JEF United Chiba fired manager Josip Kuze on Wednesday, a day after the Croatian insisted the club wanted him to stay in the job.
JEF crashed to a seventh-straight J. League defeat with a 3-0 mauling by Urawa Reds on Tuesday, sparking speculation Kuze would walk away from the job after only four months in charge.
Japanese newspapers reported before the match that Kuze would quit if his side lost at Saitama Stadium, with the Chiba side having taken just two points from its opening 10 matches of the season.
But Kuze dismissed the rumors after the game, saying the club’s hierarchy was backing him in his bid to turn the slump around.
“I didn’t say that,” he said. “I was talking within the club, and they said no way. They want me to stay.
“We are thinking positive. It is good to analyze things after the game against Oita (on May 17) because then we have a break (until June 29). I want to say I can make that, but I have demands to make a good team.”
Kuze also insisted he had the support of his players.
“The players are happy I am here,” he said. “We have no bad atmosphere — we have a good working atmosphere. I think it is OK in the dressing room, with the coaching staff and in training.”
But Kuze’s comments came just minutes after captain Tomi Shimomura had painted a very different picture of a dressing room fractured by infighting and critically short of self-belief.
“Today was the most quiet day (in the dressing room),” Shimomura said. “When we had the ball today, I felt we had 10 players, not 11. When Urawa had the ball it felt like we had 10 players. Most players had no confidence.
“After the game two weeks ago against Yokohama, some players started an argument and I had to stop it. This year everything is broken.”
JEF has fallen hard since the days when former national team manager Ivica Osim was in charge, and the club offloaded the last remnants of his dynasty in January when it sold no fewer than five Japan internationals.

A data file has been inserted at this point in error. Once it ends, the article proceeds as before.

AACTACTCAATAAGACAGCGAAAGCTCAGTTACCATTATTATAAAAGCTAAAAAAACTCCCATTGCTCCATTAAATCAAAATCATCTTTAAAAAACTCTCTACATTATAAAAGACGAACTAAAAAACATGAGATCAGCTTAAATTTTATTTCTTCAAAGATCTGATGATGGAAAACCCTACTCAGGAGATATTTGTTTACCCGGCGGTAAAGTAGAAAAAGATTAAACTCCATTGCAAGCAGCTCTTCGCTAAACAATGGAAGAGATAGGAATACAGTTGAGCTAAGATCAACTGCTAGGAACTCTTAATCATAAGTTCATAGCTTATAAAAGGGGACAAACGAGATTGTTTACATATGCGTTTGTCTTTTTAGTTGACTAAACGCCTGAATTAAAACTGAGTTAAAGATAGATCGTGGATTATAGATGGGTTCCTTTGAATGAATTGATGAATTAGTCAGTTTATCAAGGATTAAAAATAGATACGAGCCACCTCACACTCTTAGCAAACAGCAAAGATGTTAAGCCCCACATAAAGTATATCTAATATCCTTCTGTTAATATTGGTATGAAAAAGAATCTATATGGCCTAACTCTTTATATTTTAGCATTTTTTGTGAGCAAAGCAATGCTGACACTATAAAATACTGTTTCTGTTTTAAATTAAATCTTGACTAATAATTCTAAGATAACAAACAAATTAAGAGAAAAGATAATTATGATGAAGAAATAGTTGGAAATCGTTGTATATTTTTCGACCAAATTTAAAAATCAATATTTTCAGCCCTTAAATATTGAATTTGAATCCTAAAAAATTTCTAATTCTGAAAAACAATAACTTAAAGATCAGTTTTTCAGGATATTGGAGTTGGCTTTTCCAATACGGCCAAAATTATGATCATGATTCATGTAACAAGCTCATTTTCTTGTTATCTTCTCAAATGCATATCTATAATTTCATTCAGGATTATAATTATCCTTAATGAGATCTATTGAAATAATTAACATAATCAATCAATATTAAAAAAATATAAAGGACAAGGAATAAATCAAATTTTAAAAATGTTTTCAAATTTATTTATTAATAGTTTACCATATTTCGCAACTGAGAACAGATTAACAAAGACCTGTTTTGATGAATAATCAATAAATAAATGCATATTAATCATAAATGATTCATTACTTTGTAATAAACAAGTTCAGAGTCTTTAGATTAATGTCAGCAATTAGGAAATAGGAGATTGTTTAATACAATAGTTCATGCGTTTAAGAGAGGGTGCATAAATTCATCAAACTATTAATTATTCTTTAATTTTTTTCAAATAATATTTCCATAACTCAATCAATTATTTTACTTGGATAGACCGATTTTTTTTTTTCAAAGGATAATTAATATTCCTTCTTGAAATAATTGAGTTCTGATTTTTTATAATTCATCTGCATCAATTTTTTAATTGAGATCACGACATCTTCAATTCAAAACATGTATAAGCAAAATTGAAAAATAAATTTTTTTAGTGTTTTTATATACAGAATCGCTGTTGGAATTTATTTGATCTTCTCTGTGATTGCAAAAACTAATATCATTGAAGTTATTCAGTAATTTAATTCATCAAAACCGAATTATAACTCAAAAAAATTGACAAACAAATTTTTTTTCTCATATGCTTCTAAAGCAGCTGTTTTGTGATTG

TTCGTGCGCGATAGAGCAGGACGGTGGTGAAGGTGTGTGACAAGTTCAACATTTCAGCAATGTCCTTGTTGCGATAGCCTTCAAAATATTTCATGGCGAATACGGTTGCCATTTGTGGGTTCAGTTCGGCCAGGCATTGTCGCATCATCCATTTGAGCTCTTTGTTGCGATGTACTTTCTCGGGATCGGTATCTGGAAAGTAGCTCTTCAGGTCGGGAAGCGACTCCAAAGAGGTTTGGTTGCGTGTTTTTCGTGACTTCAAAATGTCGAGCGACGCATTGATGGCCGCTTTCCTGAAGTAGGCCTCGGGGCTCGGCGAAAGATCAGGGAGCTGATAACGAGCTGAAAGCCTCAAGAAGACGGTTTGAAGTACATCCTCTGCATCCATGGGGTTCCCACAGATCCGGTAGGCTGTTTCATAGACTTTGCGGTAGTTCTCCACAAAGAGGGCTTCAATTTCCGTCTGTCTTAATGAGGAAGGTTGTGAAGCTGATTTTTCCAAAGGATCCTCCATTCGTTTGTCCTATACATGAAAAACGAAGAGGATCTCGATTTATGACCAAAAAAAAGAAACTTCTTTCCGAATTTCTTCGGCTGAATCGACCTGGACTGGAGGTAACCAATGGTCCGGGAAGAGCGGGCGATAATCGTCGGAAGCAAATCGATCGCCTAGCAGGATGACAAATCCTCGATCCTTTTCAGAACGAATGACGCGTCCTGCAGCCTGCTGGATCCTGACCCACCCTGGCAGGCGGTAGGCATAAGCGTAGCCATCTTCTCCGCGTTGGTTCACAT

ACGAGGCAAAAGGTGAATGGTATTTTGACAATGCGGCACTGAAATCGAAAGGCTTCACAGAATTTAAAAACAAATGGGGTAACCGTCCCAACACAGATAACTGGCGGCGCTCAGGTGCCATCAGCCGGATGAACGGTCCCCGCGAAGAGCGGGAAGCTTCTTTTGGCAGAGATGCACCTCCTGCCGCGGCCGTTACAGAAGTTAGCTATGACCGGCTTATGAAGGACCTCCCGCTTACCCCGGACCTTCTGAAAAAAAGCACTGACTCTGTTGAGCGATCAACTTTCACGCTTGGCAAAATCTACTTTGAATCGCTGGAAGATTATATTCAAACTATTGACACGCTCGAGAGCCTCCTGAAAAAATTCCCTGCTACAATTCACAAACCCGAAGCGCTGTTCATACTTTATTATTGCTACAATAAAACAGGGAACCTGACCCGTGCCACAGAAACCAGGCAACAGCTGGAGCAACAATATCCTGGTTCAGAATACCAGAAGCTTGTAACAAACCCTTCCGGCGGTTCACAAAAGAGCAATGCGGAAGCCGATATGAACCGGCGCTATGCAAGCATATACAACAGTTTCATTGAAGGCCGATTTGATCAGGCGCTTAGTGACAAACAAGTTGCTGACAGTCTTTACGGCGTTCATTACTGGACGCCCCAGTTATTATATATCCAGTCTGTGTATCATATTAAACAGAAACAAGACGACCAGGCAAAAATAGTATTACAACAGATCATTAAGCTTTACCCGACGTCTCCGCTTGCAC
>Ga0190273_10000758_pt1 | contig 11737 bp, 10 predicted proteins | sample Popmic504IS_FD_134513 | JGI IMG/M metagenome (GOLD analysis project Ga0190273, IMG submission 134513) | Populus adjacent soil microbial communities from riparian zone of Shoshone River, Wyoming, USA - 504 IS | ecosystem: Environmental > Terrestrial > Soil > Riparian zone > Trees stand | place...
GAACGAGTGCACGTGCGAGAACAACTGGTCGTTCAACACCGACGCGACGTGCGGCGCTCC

Kuze demanded in recent weeks that the club sign four players, and the Croatian gave a withering assessment of his defenders after Marcus Tulio Tanaka, Takahito Soma and Edmilson scored three second-half goals to consolidate Urawa’s position at the top of the table.
“We have no intelligence in defense,” Kuze said. “With soccer intelligence you can make a compact defense, and I think reading the game is a problem. We need one leader in defense.”
Kuze ruled out a return for former players Ilian Stoyanov and Hiroki Mizumoto, both of whom left the club within the last year, but now the club has a bigger hole to fill.
Which manager JEF will turn to is anyone’s guess, but Kuze found a supportive voice in Urawa manager Gert Engels, who took over at Reds when predecessor Holger Osieck was himself the victim of a sacking just two games into the season.
“Of course I can sympathize,” Engels said before Kuze’s dismissal was announced.
“He comes from zero because the team has lost a lot of players. He is alone without foreign assistant coaches.
“Of course it is not easy. It is not just that they lost players — they changed their whole coaching staff and the president.
“It is very difficult to work after Osim. It was an era, and to rebuild after this is not easy.”
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